We had a nice tour of the area, there is roughly 70km of skiing and all but one piste was open, and we managed to ski it all in the daym, with an hour for lunch at 1pm. There are some lovely cruisy blues around the back in La Coma area. Sadly the exciting looking L'Estany red from Cota at 2625m was the run that was shut, but would be well worth a burn down in good conditions. It was nice that the slopes were virtually empty......I reckon we saw 100 people tops all day, and most of them finished at 2 for a long lunch - what as waste of VST (valuable skiing time).
Hfu was struggling to keep up on his board; it wasn't great and he was finding it hard to maintain any speed on it, and had a couple of falls but nothing serious. Timm on the other hand was flying, and he and I started to have some fun and banter as the day wore on, resulting in the usual spraying of snow and the responding unhooking of my bindings and faceplant!
Round the front side of the resort, there are also a number of good runs including the fast red El Bosc as well as the more relaxed La Font blue, and we had an hour at the end of the day without the guide to let ourselves go a bit.
This is looking down the top part of the steep Portella del Mig red:
After a testing first day on the slopes, where better to relax than back in Andorra la Vella at the lovely Caldea spa and wellness centre with a personal 20 minute massage, followed by a selection of sauna's, steam room's and relaxation pools (after a beer, of course....)
Dinner was taken back at the hotel along with a few more beers and some shots, before being told that Pas de la Casa was being opened in the morning, so off we headed to get a decent night's kip.
First trip of the season, albeit a short one, so plenty of excitement as I packed my case and ski boots. I decided against taking the new skis due to snow conditions in the Pyrenees, which are reported as not being great, so I will take advantage of the ski rental that is included in my tour.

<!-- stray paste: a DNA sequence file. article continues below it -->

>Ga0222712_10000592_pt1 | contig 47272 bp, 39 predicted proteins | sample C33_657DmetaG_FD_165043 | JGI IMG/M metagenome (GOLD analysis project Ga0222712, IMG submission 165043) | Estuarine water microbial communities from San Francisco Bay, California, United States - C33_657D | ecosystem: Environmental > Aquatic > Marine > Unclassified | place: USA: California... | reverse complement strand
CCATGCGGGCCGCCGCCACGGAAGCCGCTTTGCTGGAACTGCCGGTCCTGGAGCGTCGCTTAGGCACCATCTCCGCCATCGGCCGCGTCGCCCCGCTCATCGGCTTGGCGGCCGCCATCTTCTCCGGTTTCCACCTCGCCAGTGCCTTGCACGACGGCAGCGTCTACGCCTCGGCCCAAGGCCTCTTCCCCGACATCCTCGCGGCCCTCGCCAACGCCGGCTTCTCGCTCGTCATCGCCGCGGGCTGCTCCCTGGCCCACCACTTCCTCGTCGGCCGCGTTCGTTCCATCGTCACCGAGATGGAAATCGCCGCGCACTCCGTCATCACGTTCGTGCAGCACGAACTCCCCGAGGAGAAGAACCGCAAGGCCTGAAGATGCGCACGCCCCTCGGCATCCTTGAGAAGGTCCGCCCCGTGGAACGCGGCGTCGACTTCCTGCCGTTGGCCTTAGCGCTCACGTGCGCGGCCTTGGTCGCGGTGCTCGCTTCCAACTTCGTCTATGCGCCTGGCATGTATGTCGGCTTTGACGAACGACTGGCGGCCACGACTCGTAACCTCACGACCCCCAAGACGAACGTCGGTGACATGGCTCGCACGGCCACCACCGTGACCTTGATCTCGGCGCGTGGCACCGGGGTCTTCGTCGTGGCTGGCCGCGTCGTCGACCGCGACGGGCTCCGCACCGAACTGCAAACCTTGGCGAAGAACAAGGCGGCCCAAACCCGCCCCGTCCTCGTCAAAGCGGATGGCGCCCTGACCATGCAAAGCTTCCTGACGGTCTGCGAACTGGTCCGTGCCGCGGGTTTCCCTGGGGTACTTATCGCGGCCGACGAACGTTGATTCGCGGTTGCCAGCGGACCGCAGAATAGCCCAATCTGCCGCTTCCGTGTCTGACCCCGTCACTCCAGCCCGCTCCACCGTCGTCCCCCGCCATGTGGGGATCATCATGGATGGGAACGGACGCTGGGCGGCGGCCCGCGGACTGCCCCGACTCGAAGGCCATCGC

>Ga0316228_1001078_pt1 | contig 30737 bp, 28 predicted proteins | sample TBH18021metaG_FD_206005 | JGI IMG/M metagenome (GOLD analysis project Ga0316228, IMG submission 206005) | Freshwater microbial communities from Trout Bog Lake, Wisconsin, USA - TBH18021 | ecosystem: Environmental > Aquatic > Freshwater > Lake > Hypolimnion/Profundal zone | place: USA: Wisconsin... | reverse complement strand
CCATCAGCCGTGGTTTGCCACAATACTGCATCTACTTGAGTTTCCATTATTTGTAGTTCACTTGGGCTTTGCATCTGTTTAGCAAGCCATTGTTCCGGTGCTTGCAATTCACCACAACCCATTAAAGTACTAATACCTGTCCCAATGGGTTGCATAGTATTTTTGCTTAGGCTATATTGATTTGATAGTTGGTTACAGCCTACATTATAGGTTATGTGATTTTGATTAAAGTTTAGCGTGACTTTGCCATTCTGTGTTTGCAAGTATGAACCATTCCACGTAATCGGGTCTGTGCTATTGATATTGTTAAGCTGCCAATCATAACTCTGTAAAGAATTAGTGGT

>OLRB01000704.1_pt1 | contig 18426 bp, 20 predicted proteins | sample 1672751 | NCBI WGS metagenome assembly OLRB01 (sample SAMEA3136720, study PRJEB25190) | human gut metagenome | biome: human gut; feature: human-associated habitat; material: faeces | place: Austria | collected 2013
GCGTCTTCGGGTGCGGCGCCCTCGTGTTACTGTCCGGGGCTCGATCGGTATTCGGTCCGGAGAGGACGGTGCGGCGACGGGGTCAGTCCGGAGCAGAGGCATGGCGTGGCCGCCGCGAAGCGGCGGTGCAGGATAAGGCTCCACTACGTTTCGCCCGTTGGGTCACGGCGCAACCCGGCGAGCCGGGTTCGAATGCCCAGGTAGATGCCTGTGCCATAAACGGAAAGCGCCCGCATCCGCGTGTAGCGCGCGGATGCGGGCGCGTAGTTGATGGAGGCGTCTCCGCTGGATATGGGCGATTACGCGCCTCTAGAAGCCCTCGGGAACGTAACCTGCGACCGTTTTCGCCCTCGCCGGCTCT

Headed off to Heathrow for 9.30am but as usual the M25 ruined the start to the trip and I didn't get to check in until 10.45am. Thankfully, BA allow online check in the night before, so it was fast bag drop and head off to get through security and meet the others in my group.
Finally met up with Jules, the trip organiser and a skier, and Timm - an Ozzy who rides his own boards - at the gate just before boarding the flight to Barcelona. Plenty of time to chat on the place though, as BA had not arranged to offload the cargo on the inbound flight so we sat on the tarmac for an extra hour.....
A nice smooth flight into Barca, where it was a warm 18c. Mind you, plenty of snow on the mountains as we flew over. Met up with Hfu, another boarder who had flown in from Bristol and headed up to the mountains on our private transfer. 3 and a half hours later and we arrived in Andorra La Vella to sort out the rental gear. Jules and Hfu had to get the full set: Jules got some short Volkl skis as she was going in for a lesson in the morning, Hfu got a Dynastar board and some soft boots, whilst I selected a nice shiny red pair of Stockli Spirit ski's in 165's.
Enough time to meet some of the guys from the Tourist Board over a couple of beers and some Tapas before a reasonably early night (11.30pm) in readiness for the skiing the next morning, although there was some doubt as to where we would go if at all because conditions were so poor due to the warm weather the past week or so.
were in good condition with no stones or icy pathces, except right at the bottom of the resort.